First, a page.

Each year during the autumn and winter months, Blue Ridge, Georgia becomes one of the most sought-after destinations to visit, especially for the spectacular fall foliage and holiday activities that take place in town.
While folks love taking self-guided drives and hikes among the mountains during this time of year, a growing number of visitors and locals have taken to mushroom picking in the vast expanse of National Forest Territory, which can be found just a few minutes from the Downtown District. Though it may seem a bit odd to some, the truth is that finding wild mushrooms in Blue Ridge can be quite the adventure, and they taste good to boot!
So grab your magnifying glass, slip on your favorite hiking boots and go for a journey in nature! Before you head out, here is some information and pointers to get you started:
IMPORTANT - A mushroom identification guide is crucial to have with you, so that you know for sure that the mushrooms you are picking are edible. There are several books that you can buy, like the National Audubon Society Field Guide to North American Mushrooms. If you'd rather download an app on your mobile device, try the Rogers Mushroom App for iOS or Android. You can also check mushroom picking forums, like those found on Reddit or you can visit a mycological identification site.
A large basket to hold the mushrooms that you find
A pocket knife to remove the mushrooms from the ground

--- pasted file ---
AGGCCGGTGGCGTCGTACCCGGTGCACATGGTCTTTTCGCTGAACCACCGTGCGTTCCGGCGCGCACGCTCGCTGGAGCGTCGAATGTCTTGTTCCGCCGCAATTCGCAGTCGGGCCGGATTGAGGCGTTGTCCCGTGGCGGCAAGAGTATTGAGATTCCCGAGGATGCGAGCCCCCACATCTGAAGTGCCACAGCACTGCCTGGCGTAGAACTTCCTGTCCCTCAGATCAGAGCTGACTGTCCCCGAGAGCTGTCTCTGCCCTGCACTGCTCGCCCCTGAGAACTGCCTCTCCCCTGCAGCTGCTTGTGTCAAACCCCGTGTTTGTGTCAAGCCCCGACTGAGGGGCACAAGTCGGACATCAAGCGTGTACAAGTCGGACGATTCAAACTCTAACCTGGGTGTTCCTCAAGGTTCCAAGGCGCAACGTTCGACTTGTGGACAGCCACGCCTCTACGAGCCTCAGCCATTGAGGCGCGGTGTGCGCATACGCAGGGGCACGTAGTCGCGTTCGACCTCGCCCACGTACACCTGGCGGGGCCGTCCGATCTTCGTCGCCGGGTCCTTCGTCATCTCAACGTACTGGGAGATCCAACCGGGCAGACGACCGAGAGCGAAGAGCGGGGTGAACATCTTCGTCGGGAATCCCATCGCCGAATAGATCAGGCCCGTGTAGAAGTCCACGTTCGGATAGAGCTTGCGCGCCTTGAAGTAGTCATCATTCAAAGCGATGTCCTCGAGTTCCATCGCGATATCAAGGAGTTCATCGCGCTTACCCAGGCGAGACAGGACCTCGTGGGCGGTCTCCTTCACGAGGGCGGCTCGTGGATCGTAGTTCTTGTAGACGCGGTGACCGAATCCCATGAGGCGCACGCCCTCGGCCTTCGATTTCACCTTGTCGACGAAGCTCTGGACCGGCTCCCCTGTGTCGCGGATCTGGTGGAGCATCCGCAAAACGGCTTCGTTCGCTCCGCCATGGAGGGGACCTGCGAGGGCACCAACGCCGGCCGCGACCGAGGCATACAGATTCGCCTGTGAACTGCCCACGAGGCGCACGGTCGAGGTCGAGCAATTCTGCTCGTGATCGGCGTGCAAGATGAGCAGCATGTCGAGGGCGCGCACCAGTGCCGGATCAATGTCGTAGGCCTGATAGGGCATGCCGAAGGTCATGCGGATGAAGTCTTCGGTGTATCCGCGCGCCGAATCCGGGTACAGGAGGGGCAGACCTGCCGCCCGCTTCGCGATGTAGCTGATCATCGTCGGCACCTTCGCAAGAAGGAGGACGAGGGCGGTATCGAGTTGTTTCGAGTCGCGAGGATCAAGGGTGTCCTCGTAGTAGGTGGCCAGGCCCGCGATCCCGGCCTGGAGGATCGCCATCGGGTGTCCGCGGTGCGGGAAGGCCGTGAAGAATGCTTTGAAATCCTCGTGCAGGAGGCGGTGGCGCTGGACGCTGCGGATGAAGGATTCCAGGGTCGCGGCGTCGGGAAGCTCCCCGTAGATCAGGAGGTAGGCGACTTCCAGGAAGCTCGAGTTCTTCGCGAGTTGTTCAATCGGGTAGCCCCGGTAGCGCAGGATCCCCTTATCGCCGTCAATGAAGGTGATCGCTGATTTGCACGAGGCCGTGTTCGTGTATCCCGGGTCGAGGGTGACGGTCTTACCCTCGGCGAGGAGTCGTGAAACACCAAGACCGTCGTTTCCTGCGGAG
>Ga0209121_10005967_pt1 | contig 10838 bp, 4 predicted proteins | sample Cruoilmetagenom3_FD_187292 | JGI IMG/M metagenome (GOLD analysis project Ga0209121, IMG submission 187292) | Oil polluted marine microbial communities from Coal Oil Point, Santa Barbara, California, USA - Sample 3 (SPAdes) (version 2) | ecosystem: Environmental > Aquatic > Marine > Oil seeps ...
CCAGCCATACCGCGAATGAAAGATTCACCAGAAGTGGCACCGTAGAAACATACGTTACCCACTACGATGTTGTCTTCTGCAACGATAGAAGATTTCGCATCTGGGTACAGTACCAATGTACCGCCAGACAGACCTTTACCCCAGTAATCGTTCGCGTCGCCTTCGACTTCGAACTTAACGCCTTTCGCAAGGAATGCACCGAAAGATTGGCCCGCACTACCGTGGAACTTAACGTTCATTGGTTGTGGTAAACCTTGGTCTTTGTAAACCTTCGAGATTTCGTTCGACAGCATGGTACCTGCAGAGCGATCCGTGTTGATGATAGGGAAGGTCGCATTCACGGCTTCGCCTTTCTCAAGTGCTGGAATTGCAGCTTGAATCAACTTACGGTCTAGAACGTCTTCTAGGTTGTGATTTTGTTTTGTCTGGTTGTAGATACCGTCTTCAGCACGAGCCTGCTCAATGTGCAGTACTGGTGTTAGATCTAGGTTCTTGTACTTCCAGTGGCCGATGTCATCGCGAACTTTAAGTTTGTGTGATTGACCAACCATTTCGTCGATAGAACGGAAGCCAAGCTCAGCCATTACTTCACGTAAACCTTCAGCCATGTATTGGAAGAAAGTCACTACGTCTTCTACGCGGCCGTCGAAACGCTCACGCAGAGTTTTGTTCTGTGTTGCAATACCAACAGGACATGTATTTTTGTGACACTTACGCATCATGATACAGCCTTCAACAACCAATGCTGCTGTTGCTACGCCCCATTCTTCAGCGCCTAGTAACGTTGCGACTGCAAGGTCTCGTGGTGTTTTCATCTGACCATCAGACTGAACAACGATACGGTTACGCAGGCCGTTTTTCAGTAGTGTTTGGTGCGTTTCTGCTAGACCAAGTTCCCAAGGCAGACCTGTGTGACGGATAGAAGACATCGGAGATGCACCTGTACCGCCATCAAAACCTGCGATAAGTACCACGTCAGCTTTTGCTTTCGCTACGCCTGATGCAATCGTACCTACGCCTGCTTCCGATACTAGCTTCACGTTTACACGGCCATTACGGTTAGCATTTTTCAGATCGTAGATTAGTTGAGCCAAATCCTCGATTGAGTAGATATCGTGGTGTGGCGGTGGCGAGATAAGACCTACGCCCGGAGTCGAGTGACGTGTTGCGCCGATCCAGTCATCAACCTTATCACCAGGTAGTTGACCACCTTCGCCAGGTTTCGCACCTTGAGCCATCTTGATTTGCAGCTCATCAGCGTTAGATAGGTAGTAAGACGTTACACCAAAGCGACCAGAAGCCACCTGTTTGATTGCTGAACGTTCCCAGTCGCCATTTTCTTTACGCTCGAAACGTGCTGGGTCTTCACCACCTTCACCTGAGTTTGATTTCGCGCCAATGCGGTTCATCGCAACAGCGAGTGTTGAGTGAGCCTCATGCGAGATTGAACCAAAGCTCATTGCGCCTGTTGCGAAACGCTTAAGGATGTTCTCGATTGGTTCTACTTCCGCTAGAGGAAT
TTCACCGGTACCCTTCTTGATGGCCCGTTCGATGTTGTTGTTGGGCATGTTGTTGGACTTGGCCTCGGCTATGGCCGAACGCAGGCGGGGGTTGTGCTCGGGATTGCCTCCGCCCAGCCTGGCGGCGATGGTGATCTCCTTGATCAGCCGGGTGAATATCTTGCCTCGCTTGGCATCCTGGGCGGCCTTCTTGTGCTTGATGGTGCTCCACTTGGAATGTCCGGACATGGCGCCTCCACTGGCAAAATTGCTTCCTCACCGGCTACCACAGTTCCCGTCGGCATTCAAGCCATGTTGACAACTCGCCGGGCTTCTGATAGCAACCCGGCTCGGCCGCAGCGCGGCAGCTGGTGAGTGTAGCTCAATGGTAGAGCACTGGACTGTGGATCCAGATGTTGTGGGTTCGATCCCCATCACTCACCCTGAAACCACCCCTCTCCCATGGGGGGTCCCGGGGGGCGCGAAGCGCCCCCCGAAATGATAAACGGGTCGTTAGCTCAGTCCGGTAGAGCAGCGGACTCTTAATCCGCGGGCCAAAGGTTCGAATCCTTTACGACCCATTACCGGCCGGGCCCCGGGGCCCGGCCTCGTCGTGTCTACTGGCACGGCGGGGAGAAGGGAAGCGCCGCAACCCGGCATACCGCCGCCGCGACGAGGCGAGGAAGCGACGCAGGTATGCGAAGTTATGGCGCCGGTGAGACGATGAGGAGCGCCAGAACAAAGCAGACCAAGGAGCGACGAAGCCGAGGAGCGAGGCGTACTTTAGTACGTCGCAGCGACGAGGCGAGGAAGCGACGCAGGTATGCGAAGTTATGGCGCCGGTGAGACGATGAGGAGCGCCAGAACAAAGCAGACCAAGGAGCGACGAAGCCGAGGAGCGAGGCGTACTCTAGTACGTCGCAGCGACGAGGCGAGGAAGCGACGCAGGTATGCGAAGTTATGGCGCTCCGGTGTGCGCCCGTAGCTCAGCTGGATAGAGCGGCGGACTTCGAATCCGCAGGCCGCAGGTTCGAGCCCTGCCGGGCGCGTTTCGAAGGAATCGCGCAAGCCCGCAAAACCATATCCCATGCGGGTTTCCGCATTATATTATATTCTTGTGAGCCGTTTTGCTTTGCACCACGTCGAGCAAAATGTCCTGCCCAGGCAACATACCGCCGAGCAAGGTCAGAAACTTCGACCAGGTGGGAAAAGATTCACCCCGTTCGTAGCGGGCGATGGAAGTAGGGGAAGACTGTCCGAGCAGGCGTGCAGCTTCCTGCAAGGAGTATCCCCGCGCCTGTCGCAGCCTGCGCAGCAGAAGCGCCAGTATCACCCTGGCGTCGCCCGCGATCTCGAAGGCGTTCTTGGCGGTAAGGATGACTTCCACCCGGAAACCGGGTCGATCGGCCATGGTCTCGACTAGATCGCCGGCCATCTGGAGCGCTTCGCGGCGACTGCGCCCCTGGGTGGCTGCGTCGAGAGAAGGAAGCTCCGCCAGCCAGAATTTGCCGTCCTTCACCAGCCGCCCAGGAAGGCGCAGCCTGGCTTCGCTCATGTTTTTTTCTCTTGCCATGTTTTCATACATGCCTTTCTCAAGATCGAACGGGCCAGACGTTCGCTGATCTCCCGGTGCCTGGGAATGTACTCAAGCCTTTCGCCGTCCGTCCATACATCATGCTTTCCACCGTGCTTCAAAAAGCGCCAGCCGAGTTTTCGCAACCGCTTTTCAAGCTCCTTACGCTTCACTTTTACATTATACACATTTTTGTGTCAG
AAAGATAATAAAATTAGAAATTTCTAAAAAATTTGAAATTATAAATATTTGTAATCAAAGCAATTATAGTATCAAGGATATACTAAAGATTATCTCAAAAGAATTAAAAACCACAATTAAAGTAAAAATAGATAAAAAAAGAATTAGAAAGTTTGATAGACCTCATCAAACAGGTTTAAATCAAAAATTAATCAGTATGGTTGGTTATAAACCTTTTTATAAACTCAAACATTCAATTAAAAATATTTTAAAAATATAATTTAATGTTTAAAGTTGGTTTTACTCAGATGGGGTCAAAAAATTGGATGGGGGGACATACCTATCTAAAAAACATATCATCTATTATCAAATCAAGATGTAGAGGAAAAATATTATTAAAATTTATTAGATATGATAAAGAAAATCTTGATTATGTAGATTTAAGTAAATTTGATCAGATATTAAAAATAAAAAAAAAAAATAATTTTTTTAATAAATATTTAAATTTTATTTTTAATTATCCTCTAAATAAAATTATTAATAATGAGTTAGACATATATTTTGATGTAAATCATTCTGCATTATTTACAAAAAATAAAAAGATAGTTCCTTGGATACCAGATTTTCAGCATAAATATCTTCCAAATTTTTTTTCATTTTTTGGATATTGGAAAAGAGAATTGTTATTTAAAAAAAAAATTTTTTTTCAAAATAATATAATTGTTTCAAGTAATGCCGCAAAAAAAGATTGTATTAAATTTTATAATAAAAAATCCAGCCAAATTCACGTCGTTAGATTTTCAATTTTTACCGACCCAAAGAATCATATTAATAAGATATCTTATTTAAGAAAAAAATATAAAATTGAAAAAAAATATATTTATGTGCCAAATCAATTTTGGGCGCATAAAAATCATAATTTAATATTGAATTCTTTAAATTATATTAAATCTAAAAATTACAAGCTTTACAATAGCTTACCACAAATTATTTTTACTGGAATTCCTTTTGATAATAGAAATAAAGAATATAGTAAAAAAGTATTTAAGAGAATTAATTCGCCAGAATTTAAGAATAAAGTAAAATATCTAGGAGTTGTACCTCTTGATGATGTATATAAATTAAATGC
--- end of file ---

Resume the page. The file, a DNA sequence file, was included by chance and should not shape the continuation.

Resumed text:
PICKING YOUR MUSHROOMS
Carefully dig out the entire mushroom, including the stem. Try not to damage the mushroom, as there are characteristics on the stem and the cap that can help you identify it.
Make a note of where you found the mushroom, and the habitat that it is in. Did you find the mushroom growing in grass? Was it underneath a tree? Was it growing in a circle of mushrooms? Answering these questions will help you identify them!
Pay close attention to what features are on the mushroom. Does it have gills? Does it have tubes, or "teeth"? Is the outer side smooth or veined?
How does the mushroom smell, and whether or not it changes color if bruised. This will also help with identification.
Roll up each individual specimen in wax paper and place in your basket.
Reference your identification book or app to discover what you've found.
TIPS AND SAFETY
DO NOT taste the mushrooms that you find. Make sure you identify them first.
Bring along an experienced mushroom picker, if possible.
Once you know for sure that your mushrooms are edible, try to eat them the same day that you pick them.
Avoid mushrooms with white gills, a ring around the stem or a mushroom that has a red cap or stem. These mushrooms have a higher chance of being poisonous.
MOST POPULAR NORTH GEORGIA MUSHROOM VARIETIES AND HOW TO EAT THEM
Chanterelle (Cantharellus Cibarius) - These mushrooms are often yellow like an egg yolk, and are commonly referred to as Golden Chanterelles. The caps of these mushrooms are domed and the edges of the cap curl underneath it. These mushrooms are known to smell like apricots. Try pan frying your Chanterelles in a dry pan to get out he excess moisture, then add some garlic and your favorite broth, which the mushroom will absorb. Serve the mushrooms on top of a nice, juicy steak.
Porcini (Boletus Edulis) - Porcini mushrooms are light brown or chestnut in color, have a smooth cap and have firm flesh. These mushrooms usually grow in the forest beneath spruce trees through November. Try chopping up your Porcinis and adding them to a fresh salad. The mushrooms will add another layer of texture and flavor to your greens.
Bay Bolete (Boletus Badius or Xerocomus Badius) - These yummy mushrooms are brown in color, with a spherical cap and cylindrical stem. You will probably find yellow pores underneath the cap. Find the Bay Bolete in the woods on the ground under decaying trees. DO NOT eat this mushroom raw - try cooking it in a delicious stir-fry or adding it to your favorite pasta sauce.